At a bilateral meeting last December between the US and China in Chicago, China announced that it was approving two more types of genetically modified soybeans, as well as a biotech corn variety, but the market disruptions are unlikely to go away quickly.
From the source
In another sign that, tacitly at least, the Chinese authorities acknowledge the necessity of imports, Chinese companies have been buying up chunks of the global supply chain for agriculture products.
State-owned China National Cereals, Oils and Foodstuffs Corporation, more commonly known as COFCO, has been at the forefront of this drive, last year paying around $3 billion for controlling stakes in Hong Kong-based trading house Nobel Group and Dutch agricultural products company Nidera. The deals give COFCO assets in major grain- and vegetable oil-producing regions such as Brazil, Argentina, Indonesia and the Black Sea, as well as reduce its reliance on the four major global commodity traders. COFCO Chairman Frank Ning said his company would “set up a stable grain corridor between the largest global grain-growing origins and the biggest global emerging market.” COFCO’s activities come during the apparent collapse of a deal signed in 2012 whereby China provided around $3 billion in loans and goods to Ukraine that would be paid back in grain during subsequent years. The nature of the deal is similar to how China secures access to energy and mineral resources around the world, but political instability in Ukraine and conflict with neighboring Russia have greatly reduced the chances of this agreement being honored.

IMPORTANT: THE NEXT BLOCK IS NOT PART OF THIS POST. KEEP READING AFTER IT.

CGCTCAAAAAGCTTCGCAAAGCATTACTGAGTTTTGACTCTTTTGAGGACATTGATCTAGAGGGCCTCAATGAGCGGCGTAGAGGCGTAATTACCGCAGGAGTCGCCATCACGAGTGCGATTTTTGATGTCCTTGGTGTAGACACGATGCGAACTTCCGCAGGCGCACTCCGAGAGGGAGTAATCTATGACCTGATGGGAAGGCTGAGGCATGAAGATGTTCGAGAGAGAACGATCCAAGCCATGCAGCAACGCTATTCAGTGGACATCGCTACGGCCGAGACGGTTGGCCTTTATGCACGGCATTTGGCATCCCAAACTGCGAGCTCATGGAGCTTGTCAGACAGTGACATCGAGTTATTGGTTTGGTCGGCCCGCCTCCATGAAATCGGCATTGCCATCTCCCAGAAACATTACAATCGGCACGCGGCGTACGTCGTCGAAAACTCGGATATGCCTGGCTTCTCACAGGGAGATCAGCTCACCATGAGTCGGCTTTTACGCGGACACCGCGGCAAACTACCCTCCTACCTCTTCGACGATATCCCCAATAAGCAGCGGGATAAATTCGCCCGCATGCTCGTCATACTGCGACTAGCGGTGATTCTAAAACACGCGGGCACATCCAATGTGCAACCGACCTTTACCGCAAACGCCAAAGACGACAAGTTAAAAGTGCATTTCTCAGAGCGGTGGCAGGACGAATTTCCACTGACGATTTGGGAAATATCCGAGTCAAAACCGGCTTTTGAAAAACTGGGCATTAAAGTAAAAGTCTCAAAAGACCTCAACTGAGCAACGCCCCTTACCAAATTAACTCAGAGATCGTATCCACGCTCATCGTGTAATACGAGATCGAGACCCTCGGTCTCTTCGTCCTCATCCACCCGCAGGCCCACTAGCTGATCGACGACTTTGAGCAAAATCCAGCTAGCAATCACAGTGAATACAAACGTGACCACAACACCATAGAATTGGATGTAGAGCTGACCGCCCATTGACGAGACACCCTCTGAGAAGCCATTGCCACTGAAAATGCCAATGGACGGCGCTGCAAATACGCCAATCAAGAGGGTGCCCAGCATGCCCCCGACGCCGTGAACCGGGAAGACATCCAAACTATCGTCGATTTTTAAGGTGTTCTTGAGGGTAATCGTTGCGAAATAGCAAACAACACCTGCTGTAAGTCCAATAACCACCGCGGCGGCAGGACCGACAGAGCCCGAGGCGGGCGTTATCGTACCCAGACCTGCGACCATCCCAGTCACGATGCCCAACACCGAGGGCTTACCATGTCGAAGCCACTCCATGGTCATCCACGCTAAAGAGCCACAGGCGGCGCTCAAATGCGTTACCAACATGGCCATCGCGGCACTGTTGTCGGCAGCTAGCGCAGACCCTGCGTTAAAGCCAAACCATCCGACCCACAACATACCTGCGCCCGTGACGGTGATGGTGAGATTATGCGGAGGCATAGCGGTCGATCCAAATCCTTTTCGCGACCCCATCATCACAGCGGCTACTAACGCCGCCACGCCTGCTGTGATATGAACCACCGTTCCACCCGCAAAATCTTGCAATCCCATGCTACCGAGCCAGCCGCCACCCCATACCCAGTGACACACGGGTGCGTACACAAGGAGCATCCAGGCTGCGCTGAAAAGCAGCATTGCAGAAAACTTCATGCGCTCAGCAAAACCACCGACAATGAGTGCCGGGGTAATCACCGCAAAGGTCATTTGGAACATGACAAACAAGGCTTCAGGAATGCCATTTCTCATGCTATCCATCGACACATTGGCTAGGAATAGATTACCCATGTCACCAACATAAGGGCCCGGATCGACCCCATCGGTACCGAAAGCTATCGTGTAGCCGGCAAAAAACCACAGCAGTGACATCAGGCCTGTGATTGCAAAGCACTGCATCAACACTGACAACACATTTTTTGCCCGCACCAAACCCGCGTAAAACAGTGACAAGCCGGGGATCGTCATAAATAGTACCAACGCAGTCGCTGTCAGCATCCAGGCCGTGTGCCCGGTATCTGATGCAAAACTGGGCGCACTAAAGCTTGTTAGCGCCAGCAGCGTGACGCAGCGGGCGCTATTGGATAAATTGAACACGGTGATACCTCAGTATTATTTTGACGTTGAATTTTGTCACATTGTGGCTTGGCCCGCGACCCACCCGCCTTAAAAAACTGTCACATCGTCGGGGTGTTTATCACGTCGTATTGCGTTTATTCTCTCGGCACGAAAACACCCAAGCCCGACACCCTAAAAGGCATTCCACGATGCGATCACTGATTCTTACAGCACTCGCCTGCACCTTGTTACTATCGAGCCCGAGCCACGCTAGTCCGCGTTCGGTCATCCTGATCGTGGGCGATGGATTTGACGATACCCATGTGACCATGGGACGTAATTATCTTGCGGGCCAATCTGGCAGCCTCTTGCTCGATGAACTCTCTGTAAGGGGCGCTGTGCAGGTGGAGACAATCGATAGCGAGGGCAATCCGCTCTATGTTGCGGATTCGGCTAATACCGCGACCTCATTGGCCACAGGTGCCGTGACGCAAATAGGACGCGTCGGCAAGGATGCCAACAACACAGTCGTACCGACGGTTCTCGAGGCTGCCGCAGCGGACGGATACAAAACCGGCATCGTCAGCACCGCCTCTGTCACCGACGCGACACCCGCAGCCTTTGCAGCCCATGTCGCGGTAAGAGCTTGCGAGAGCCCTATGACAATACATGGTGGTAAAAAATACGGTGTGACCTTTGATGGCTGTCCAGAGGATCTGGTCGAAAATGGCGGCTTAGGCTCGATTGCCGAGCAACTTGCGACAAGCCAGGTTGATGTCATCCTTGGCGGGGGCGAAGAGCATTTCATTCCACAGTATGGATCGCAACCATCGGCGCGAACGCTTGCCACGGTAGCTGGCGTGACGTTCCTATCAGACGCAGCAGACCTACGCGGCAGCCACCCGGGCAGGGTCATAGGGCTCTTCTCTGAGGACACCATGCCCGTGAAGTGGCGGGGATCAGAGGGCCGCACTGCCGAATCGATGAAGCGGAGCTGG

While state-led initiatives are having mixed results, private companies have also been expanding their influence. Bright Food has been aggressively expanding overseas, buying Manassen and Mundella Foods in Australia and Synlait Milk in New Zealand. By far the biggest deal was Shuanghui’s $4.7 billion purchase of pork producer Smithfield in 2013, which still stands as the largest acquisition of a US company by a Chinese one.
In many of these purchases, the goal was getting control of the asset while retaining the local management, a strategy that Michael Boddington, Managing Director of Asian Agribusiness Consulting, believes best serves China’s long-term strategy.
“You’re seeing a lot of strategic investments for China’s requirements,” said Boddington. “These companies that are making large investments, you’ve got to think they have a thorough understanding of the government’s goals to secure food and are viewing these opportunities in the same way the government is seeing the requirements.”
Slow development of the technologies that could boost domestic production combined with reluctance to engage wholeheartedly with the global grain trade mean Chinese consumers will likely continue to pay above market prices for their food and suffer chronic environmental degradation. But with demand yet to top out, it’s likely that something in the current policy will crack from the pressure, unless a natural disaster intervenes first.
“Under normal conditions, production will likely be stable and slightly increase over time,” said Gao of Monsanto. “But if there was some kind of natural disaster or crisis, it could mean that sourcing for imports of a certain grain aren’t enough to cover the shortfall in the short term. It could be bugs that are resistant or some kind of widespread crop disease, and then the threat could elevate.”
In the meantime, China’s agricultural sector has its work cut out improving competitiveness in an increasingly complicated and misunderstood industry. Shull at the US Embassy finds it ironic that school children around the world learn the names of pioneering industrialists such as Henry Ford, but not Norman Borlaug, so-called father of the Green Revolution. He cites the tenfold increase in US corn yields between 1940 and 2010 as just one example of how massive increases in productivity have allowed food production to keep pace with population gains.
“The fact is that agriculture and food processing have become extremely high-tech. Unfortunately, rapid urbanization has led to a sharp decline in general understanding of where our food comes from and how it gets to the store,” Shull said. “People readily accept complexity of computers or medicines, yet because food looks simple and we eat it every day, everyone thinks they understand it.”
Graham Norris is AmCham China’s Senior Director of Communications.